Subject: Grouper Developers Forum
- From: Jim Fox <>
- To: Chris Hyzer <>
- Cc: "" <>
- Subject: Re: [grouper-dev] highly available web services
- Date: Sun, 14 Jun 2009 20:09:22 -0700
These steps you outline are a lot more complicated than you let on. Why not just replicate the database?
On Jun 14, 2009, at 2:25 PM, Chris Hyzer wrote:
On the call and on the list we have been discussing highly available web services (Im thinking about reads here not writes). Some use cases:
1. Queries that aren't conducive to LDAP: e.g. if the limits are exceeded of LDAP, or maybe complex queries
2. If a deployment of grouper doesn't have LDAP, it doesn't need it
3. Queries that require logic, e.g. the attribute framework will need privilege decision point queries which require logic to get the answer
So I think web services should:
1. Slurp all data from the database into objects, and serialize them to disk.
2. For read operations, use those structures to make the decision
3. If web services are shutdown, deserialize from disk (and run recent change logs from the time it was last serialized)
4. If a certain amount of time has passed since the last slurp, slurp again. E.g. 24 hours
5. Have a thread which reads the change log every so often (e.g. every 2 minutes, configurable), update the object structures. Every so often (30 minutes), serialize to disk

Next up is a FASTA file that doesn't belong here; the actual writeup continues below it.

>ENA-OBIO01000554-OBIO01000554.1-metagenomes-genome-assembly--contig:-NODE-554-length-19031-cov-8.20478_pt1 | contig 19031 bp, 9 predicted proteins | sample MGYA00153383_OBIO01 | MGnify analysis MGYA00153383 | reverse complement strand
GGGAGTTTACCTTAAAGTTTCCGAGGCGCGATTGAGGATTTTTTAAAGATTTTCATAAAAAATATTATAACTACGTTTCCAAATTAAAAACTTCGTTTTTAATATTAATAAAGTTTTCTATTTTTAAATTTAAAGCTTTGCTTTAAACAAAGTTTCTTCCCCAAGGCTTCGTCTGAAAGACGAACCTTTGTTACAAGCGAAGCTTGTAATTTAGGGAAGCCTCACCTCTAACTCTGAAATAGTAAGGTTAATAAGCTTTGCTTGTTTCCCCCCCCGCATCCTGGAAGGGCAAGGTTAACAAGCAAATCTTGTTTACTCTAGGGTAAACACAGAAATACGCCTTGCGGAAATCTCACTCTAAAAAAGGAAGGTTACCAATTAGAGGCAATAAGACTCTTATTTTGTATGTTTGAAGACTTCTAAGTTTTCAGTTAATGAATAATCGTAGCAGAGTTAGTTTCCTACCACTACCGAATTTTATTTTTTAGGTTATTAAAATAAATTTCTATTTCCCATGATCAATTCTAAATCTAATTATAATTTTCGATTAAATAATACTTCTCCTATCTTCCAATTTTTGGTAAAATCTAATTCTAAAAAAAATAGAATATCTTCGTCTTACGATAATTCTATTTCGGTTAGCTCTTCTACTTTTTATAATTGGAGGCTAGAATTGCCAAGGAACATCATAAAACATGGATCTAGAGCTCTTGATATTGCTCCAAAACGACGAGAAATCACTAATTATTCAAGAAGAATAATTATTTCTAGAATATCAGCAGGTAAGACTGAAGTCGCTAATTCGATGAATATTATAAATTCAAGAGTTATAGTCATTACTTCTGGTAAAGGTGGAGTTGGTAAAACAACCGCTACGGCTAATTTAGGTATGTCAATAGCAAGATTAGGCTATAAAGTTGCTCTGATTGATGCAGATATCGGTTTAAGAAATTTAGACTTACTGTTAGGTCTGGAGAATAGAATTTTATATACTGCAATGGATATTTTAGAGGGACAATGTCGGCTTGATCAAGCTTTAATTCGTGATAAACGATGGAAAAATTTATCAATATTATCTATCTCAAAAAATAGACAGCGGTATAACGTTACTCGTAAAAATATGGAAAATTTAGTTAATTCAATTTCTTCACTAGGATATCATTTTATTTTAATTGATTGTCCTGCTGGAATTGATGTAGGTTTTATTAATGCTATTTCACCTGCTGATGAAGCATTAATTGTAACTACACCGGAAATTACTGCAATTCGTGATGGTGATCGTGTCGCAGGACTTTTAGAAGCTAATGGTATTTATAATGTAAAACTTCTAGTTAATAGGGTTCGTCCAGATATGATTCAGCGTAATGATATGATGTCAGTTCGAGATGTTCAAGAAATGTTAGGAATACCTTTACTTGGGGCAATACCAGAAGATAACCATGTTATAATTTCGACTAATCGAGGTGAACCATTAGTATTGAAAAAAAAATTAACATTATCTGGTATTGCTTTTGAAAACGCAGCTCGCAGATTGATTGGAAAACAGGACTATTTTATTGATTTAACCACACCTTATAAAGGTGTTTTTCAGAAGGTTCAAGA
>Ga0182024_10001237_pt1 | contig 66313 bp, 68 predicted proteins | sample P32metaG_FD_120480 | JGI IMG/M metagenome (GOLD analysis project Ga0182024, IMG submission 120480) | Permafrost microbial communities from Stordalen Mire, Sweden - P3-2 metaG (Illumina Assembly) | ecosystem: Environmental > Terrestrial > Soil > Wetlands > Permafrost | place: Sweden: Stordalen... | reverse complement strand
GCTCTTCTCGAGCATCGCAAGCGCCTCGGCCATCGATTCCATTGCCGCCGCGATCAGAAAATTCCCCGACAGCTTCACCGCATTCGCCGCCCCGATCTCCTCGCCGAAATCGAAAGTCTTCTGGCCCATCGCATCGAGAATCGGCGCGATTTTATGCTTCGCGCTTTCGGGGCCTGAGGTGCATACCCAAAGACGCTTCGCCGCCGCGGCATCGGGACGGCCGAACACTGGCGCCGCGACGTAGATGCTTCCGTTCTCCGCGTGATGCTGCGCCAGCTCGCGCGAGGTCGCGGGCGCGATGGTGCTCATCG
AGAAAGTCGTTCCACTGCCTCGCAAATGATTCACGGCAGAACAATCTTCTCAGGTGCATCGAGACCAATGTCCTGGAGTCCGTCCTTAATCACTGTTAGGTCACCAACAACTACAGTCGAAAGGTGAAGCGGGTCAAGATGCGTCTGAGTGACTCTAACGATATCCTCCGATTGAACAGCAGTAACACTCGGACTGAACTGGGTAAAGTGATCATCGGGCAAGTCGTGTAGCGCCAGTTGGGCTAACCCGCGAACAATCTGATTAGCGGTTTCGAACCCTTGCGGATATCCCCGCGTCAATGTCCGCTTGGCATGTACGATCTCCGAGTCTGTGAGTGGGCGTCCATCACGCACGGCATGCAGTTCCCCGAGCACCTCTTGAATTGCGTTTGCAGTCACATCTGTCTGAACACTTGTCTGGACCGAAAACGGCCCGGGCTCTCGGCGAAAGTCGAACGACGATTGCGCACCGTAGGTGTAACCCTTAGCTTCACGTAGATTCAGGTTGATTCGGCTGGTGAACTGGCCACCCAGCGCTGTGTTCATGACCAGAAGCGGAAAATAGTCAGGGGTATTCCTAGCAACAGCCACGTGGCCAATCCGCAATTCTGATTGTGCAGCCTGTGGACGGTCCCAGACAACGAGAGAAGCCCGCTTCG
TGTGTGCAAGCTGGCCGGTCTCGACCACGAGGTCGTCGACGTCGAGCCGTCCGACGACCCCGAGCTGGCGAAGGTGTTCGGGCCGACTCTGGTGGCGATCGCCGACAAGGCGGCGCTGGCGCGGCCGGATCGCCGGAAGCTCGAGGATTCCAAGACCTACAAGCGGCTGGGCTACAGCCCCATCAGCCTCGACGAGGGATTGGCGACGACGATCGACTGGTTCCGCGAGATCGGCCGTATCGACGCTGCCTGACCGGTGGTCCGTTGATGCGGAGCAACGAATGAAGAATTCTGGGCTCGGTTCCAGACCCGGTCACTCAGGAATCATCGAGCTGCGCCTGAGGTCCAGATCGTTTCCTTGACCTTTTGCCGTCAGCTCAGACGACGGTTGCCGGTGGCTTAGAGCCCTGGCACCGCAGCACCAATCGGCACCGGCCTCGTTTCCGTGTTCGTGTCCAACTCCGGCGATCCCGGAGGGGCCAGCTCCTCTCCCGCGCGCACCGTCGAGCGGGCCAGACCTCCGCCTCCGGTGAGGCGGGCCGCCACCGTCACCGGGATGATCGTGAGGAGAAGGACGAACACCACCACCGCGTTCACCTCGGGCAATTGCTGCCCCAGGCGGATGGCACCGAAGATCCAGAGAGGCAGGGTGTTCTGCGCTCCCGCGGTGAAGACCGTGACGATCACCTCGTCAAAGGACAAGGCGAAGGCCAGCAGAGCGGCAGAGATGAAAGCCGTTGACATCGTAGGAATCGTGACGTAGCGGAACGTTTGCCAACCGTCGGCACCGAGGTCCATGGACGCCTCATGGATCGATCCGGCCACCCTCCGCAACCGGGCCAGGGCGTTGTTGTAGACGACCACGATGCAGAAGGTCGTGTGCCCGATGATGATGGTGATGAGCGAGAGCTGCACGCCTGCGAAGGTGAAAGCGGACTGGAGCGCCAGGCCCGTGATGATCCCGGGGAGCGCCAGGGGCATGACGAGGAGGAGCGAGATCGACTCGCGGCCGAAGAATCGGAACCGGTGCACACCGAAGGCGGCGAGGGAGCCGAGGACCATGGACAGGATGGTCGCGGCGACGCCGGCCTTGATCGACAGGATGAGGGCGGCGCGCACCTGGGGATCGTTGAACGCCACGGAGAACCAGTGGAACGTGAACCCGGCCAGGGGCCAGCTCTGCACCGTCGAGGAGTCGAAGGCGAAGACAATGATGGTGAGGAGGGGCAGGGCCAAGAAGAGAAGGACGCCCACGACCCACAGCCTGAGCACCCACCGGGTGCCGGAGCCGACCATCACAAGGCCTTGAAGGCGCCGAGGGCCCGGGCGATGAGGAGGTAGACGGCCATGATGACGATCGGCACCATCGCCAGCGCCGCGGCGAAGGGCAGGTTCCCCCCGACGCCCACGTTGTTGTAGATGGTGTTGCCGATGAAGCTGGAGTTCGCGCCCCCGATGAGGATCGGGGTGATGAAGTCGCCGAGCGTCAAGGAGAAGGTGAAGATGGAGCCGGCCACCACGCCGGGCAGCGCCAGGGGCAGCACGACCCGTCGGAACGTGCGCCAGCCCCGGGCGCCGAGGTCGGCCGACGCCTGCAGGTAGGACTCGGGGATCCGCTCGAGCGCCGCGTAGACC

6. There could be an option of configuration for if you want readonly to do this, or just hit the db, or or this if the DB is unavailable
7. Yes, if you have this mode on, it will require a lot of memory (proportional to the size of the registry)... we could swap this out for a local database or some other storage if we like, this part could even be pluggable
This way you should be able to run multiple web services instances, with a load balancer, and be highly available for readonly operations (when DB goes down)...
Anyways, I don't think any of this is all that complicated or hard or time consuming to build... also, Im not going to work on this soon, just throwing out ideas...
- highly available web services, Chris Hyzer, 06/14/2009
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